The High Places

All the high places we have in our lives, those things that we think we couldn’t live without,  should never be exalted or be above our love and allegiance to God.  

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What were considered the high places in Israel?  They were the altars, the places of sacrificing, and worship that were offered up to their foreign pagan gods.  

Some of the kings were guilty of not removing the high places, even if they followed the Lord.  As I read, I ask, “Why were these altars left?  Why did they not all destroy them?”  

Symbolically, what are the high places in our life that are still left in place?  Is there something we idolize, give too much attention to?  

King Amaziah, now the king of Judah, sent messengers to  Jehoash, King of Israel with this challenge, “Come, meet me face to face.”  (2 Kings 14: 8)  

The king of Israel refused!  However, the King of Judah, Amaziah, apparently did not take no for an answer, so he attacked Israel.  Now, these two kings did face each other.  He broke down the wall of Jerusalem and stole all the articles in the temple, and took hostages, and headed back to Samaria.  Eventually, these kings died and two more kings were appointed.  

Again, I ask, why did the generations still allow idol worship?  Today, the practice of idol worship is still prevalent in certain false religions.  As I learn more, I understand better why the Ten Commandments were given.  The first commandment is “Having no false gods.”  Our God must be number one in our heart and in our life.   

(Shared from 2 Kings 14,  Modified)  

Micah prophesied about the mountain of the Lord’s temple being established.  He said, “In the last days, the mountain of the Lord’s temple will be established as chief among the mountains, it will be raised above the hills, and people will stream it.”  (Micah 4: 1)  

Yes, the high place of God is chief of all the mountains.  Every high place that has been established, will not be able to stand higher against the Lord.  All the enemies of Jerusalem will be defeated.  “Rise and thresh, O Daughter of Zion, for I will give you horns of iron; I will give you hoofs of bronze and you will break to pieces many nations.”  (Micah 4: 13)  

What’s Micah seeing?  He’s seeing the high places in government and monarchy coming down.  He sees, also, the kingdom of David will be restored under the Messiah.  

(Shared from Micah 4, Paraphrased)  

Paul is embracing His God of all comfort, in his hardships.  He’s very honest about these afflictions, never pretending that his life was all peachy keen.  He admits, “We were under great pressure, far beyond our ability to endure, so that we despaired even life.  Indeed, in our hearts we felt that we might not rely on ourselves, but on God, who raises the dead.”  (2 Corinthians 1: 8-9)  

  • Our hardships cause us to rely on God.  
  • Our weakness is the opportunity for God’s power to be displayed. 

Always remember His promises.  Paul tells them “For no matter how many promises God has made, they are yes in Christ.  And so through Him the amen, is spoken by us to the glory of God.”  (2 Corinthians 1: 20)  

Paul concludes that he is writing out of anguish of heart, not to grieve them but to let them know the depth of his love for them.  

Jesus loves with a depth that has been expressed through His writing, through the precious Holy Spirit who inspired the scriptures to be written.  His promises are yes and amen!    Only through Him, the amen is spoken.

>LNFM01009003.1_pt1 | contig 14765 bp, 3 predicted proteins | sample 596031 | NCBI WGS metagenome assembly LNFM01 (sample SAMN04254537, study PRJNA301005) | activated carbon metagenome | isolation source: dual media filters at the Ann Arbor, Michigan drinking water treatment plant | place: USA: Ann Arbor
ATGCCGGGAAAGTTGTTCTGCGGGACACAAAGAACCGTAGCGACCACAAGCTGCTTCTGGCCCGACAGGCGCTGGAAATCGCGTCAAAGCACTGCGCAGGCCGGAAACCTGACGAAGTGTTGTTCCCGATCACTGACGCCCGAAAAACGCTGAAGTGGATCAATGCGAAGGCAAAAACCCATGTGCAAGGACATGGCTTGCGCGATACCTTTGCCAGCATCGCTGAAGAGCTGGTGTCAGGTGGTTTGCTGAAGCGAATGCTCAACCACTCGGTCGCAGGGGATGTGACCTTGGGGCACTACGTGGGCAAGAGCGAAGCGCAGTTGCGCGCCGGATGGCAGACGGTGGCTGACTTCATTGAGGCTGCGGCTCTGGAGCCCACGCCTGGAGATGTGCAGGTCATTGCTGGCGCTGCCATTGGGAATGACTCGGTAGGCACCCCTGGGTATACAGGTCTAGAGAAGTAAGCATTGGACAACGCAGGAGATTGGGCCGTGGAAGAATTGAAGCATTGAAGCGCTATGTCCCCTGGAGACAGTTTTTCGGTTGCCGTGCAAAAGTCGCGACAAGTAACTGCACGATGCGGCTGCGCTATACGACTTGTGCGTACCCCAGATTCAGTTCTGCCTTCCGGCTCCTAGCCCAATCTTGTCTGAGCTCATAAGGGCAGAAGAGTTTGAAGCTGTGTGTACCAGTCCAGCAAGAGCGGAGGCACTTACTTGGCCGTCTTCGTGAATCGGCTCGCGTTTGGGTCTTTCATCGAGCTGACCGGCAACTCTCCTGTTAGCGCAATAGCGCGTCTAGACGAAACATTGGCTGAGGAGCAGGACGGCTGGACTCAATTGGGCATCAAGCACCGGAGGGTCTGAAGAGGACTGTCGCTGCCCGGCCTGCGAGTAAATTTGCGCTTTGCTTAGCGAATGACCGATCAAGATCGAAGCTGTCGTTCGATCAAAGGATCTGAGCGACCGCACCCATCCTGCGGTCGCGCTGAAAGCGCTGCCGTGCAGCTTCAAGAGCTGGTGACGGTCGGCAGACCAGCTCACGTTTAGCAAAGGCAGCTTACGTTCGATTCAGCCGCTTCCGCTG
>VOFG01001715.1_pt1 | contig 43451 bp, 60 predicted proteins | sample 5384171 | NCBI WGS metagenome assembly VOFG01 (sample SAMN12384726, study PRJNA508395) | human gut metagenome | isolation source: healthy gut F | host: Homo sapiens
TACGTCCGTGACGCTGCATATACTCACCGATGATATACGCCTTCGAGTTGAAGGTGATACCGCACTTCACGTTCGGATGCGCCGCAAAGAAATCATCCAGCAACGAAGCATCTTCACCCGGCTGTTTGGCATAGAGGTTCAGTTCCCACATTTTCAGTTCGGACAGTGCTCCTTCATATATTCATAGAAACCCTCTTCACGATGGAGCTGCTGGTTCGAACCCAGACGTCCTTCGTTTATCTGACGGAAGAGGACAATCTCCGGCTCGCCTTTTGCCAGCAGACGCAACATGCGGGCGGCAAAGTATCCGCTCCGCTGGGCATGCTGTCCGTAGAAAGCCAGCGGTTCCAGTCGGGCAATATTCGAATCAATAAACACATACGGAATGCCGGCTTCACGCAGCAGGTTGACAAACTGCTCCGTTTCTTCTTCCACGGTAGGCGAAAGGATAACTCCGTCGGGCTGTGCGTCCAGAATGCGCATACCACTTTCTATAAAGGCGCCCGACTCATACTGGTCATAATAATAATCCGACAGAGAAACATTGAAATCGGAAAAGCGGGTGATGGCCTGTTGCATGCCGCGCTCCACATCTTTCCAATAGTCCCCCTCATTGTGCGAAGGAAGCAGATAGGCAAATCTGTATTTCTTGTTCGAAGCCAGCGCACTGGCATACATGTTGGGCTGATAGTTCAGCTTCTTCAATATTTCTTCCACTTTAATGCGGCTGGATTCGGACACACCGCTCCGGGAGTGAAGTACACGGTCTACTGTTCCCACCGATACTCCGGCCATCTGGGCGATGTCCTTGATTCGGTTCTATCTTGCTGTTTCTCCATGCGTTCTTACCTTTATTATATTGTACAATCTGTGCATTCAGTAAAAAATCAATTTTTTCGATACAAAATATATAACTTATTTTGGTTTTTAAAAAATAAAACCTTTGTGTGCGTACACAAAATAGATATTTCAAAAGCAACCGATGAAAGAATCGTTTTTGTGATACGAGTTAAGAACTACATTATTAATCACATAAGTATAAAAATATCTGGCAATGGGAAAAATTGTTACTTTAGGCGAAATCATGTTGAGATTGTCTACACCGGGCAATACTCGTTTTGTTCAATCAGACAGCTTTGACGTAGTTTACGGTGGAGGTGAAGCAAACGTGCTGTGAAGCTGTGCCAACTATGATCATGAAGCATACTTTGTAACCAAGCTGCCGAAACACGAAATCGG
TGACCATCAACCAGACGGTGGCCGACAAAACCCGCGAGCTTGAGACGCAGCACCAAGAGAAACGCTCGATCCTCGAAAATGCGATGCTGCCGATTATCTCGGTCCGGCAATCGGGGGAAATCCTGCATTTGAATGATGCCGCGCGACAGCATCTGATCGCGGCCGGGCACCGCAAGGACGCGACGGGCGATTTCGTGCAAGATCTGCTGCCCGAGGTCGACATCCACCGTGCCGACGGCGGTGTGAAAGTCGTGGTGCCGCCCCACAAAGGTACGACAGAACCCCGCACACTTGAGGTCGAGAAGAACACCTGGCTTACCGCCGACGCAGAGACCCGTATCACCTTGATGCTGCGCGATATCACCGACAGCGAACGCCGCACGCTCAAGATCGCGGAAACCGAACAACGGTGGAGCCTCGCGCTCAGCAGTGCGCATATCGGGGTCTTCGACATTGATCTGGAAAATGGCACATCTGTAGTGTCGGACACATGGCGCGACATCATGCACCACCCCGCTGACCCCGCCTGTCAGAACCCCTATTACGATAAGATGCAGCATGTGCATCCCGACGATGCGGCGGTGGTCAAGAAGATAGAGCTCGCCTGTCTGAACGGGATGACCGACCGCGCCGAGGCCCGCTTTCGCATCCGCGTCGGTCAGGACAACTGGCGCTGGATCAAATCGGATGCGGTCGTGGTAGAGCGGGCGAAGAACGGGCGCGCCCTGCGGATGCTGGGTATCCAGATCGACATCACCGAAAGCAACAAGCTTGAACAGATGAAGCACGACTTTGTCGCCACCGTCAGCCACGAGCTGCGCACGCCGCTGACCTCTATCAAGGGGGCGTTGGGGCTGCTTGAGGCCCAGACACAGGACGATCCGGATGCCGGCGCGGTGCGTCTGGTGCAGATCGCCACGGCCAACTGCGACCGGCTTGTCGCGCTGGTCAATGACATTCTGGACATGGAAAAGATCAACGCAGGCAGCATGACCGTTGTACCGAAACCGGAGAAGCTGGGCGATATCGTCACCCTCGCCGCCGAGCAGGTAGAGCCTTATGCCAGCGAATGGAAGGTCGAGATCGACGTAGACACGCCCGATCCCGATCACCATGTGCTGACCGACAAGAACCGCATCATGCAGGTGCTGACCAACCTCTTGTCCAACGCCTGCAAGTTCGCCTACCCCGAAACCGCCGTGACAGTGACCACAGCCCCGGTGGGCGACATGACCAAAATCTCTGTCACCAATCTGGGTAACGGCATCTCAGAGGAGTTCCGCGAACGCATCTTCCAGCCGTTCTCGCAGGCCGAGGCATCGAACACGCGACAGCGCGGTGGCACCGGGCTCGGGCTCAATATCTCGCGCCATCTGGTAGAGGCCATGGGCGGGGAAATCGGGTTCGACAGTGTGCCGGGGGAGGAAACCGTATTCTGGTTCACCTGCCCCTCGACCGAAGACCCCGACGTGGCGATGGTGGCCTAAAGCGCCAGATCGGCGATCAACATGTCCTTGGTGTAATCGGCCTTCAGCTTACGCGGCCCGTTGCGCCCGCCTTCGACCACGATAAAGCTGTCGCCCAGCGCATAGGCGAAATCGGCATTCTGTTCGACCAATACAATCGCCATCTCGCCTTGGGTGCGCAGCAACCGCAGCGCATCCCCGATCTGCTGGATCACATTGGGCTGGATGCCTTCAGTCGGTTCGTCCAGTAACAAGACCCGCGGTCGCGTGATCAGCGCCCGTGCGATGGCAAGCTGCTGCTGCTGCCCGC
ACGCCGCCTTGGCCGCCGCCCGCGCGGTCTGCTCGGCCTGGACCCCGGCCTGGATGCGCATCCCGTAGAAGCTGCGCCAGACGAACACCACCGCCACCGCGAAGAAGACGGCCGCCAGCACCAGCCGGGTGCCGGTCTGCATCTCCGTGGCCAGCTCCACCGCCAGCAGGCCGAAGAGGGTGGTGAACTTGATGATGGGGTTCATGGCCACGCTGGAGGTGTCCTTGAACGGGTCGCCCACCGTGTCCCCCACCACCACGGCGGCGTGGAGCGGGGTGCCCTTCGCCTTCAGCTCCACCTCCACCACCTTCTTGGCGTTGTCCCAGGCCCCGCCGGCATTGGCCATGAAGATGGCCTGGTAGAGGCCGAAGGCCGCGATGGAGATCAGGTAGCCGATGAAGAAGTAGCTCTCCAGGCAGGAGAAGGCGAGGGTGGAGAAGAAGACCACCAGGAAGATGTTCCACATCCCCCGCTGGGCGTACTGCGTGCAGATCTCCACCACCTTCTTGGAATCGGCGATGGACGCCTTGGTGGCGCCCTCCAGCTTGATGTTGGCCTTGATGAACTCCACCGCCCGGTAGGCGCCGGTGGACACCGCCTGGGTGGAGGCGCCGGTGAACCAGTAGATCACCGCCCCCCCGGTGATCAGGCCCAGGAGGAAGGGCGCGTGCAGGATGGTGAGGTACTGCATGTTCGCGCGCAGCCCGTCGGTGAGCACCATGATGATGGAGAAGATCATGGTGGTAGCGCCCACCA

All the high places we have in our lives, those things that we think we couldn’t live without,  should never be exalted or be above our love and allegiance to God.  

The dedication and devotion the men of God pursued that we read about in the New Testament were never half-heartedly devoted, they were completely sold out for Jesus.  

As we embrace the covenant of the New Testament commandment, “You must love the LORD your God with all your heart, all your soul, all your strength, and all your mind.’ And, ‘Love your neighbor as yourself.’”  (Luke 10: 27)  

  • We can’t love God and not love our neighbor.
  • Jesus wants no half-hearted devotion because He knows it will limit us from His fullness.  
  • Embrace Him fully, you’ll receive Him in fullness.  
  • We gotta be, “All in!”

IN Christ all the fullness of Deity in bodily form, and you have been given fullness in Christ, who is the head of every power and authority.”  (Colossians 2: 9-10)

  • Only IN Him, we are full–full of life, full of joy, full of love–full of the Holy Spirit.

There is no need for any counterfeit or other high place, since He is the highest place in our lives.    

“God exalted him to the highest place and gave him the name that is above every name.”  (Philippians 2: 9)  

In our lives, has He been given that place?  

(Shared from 2 Corinthians 2: 5-3: 18, Modified)  






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About the Author

Mary Beth Pecora, a faithful wife, mother, grandmother, friend, worshiper and servant leader, who loves life and loves people. More importantly, she passionately loves God and the fullness of who He is! For twenty-three years she has served in leadership positions within the ministry of Aglow International. Currently, she serves at The Secret Place--A Psalm 91 Ministry. It's a place for individual folks to come, be exhorted and prayed for, while being ushered to ministry stations within the room. She delights in encouraging folks of all ages within various walks of life. Her love of writing is now her passion; which led her to publish two books, "Restoration Explosion In The New Year," and "Navigating The Mysteries Of God." Above all that’s been accomplished and concluded, the BEST thing to her is knowing her Lord and Savior, Jesus Christ. He is her everything—her very best friend. Visit: